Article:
Editor’s Note: This is part 64 in Emily Potts’ inspirational series. Every other week she features three artists whose work offers fresh, fun, and stimulating creative inspiration. Each artist picks the next link—someone who personally inspires him/her. Check out the sixty-third part in the series, featuring Fideli Sundqvist, Merijn Hos & Ted Parker.
Ted Parker is inspired by …
I first met Daniel in 2009 through a mutual acquaintance. Fresh out of art school, he formed a duo with his best friend, Gino Bud Hoiting, collaborating on drawings together. Although the work was good, they both had more to discover on their own. I love to see people find their own voice. It’s a sign of growth and that is true inspiration.
Daniel specializes in these types of graphic portraits. This one might be one of my favorites, although I’m pretty biased on this topic—I even went as far as to name my daughter Bowie.
In honor of the 100th anniversary of the art movement De Stijl, Daniel created three portraits of the founding fathers. Although it’s an obvious choice to incorporate the elements of De Stijl into the portraits, you still have to pull it off. I think he succeeded quite nicely.
Daniel Roozendaal is inspired by …
Magnus Voll Mathiassen, aka MVM
The work of MVM inspires me because of the simplicity and boldness of it. The straightforward, organic, and geometric shapes/lines and the bright and simple color use create powerful images.
I really like the album cover for Narcissus by Bror Forsgren that he made. The flow of organic and geometric shapes and lines “floating” on a black background makes the image pop, and the contrast of a modern depiction of a classic myth appeals to me. I also love the quite subtle hard-on of the Narcissus figure you don’t see initially. This also contrasts with the sophisticated and stylish atmosphere of the image, and shows some humor.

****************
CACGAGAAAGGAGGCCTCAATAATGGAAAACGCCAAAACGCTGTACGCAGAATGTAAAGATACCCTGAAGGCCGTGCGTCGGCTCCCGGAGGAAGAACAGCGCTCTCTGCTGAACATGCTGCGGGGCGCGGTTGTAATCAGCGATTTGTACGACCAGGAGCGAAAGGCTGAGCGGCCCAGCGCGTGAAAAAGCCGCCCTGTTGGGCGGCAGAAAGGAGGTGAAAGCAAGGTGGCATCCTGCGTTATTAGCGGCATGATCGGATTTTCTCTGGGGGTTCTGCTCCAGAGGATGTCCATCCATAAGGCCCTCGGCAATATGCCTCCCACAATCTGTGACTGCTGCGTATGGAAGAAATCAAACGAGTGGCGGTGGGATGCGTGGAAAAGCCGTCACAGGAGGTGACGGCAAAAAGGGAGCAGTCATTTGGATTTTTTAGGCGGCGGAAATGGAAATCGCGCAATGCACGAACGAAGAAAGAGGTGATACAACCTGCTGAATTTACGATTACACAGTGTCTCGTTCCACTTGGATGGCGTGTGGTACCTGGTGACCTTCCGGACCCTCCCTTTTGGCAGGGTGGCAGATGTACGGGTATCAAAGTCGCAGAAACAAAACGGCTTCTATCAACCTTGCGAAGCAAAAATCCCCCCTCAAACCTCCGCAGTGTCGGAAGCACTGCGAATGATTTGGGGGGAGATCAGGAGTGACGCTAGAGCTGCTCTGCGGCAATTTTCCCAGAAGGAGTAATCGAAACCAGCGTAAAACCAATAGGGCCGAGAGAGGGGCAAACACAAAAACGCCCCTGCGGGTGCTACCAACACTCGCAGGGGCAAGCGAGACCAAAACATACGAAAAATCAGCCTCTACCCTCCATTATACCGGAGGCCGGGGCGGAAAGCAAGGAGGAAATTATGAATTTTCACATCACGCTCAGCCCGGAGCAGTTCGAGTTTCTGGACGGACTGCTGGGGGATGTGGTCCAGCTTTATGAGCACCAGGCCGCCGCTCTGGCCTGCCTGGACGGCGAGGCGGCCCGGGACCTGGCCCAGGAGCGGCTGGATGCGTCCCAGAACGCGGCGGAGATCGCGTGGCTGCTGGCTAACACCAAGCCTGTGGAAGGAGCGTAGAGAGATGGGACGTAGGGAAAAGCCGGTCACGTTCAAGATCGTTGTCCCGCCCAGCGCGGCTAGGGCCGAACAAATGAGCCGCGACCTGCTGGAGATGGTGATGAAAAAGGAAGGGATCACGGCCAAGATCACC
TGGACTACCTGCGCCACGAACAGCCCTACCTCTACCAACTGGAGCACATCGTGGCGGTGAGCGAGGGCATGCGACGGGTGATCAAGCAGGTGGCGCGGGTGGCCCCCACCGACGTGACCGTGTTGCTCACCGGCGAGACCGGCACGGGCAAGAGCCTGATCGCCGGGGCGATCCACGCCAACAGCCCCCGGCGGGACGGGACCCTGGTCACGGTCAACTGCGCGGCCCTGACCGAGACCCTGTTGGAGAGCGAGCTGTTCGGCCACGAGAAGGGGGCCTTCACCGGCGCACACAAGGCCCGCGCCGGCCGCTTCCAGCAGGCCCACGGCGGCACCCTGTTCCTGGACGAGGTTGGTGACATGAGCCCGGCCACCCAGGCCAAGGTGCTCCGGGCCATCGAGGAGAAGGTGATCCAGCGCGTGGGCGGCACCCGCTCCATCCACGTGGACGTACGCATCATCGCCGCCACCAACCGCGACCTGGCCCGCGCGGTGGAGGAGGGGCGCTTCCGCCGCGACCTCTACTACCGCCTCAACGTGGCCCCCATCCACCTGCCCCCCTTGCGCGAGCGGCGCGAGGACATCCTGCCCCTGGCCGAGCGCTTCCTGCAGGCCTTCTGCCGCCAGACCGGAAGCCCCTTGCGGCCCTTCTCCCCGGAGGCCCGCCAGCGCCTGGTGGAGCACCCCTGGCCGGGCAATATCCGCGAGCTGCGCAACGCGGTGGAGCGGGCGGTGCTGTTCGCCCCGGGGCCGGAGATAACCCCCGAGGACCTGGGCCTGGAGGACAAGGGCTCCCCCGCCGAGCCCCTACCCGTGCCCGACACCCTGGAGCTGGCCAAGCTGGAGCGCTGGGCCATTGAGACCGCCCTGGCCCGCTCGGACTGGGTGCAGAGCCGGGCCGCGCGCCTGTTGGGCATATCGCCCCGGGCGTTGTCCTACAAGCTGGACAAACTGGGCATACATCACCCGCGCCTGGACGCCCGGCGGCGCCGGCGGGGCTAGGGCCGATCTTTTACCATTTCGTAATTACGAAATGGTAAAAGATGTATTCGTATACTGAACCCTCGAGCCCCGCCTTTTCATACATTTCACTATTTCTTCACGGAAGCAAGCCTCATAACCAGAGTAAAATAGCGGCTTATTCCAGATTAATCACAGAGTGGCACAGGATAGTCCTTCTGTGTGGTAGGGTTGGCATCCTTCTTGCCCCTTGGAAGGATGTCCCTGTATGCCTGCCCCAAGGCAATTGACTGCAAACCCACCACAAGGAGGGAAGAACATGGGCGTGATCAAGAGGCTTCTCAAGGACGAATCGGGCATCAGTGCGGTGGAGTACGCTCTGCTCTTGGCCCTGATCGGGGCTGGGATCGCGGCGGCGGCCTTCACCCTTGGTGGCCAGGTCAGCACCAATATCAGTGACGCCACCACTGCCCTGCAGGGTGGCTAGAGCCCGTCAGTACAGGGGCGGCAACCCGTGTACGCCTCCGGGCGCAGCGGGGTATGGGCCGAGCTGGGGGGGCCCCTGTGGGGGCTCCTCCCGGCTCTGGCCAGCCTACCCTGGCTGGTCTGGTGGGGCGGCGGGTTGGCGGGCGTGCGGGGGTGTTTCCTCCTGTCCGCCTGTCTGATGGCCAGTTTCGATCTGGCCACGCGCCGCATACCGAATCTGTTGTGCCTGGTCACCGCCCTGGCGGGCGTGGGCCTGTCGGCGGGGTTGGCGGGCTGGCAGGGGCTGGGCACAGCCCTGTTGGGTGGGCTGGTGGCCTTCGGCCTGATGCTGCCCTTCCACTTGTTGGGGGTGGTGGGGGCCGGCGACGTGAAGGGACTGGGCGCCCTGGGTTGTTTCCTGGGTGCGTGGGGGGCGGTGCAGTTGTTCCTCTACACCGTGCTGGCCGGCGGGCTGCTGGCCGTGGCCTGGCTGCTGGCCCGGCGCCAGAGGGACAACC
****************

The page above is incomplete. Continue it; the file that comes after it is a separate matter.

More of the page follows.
Also the 70X100XINK project is inspirational to me. It stands out next to all the digital work of MVM, and shows the imperfect power of working by hand. I also used to do that a lot, but haven’t done that anymore since I started working digitally. This reminds me that I should maybe pick that up again.
MVM is inspired by …
We were partners in crime, as we started coloring our city with graffiti in our early teens together. Since then, we have gone our separate ways visually and conceptually. And I just love what Bjørn does. His naive and strange universe is created with masterful craftsmanship [and] extreme tactility. He deserves to rule the world.
His plants. Oh, my. He has created a truly wonderful, mystical world.
The shapes. I just fall in love with how he creates forms and make them come to life. I need these vases in my home.
Tune in next time to see who inspires Bjørn.
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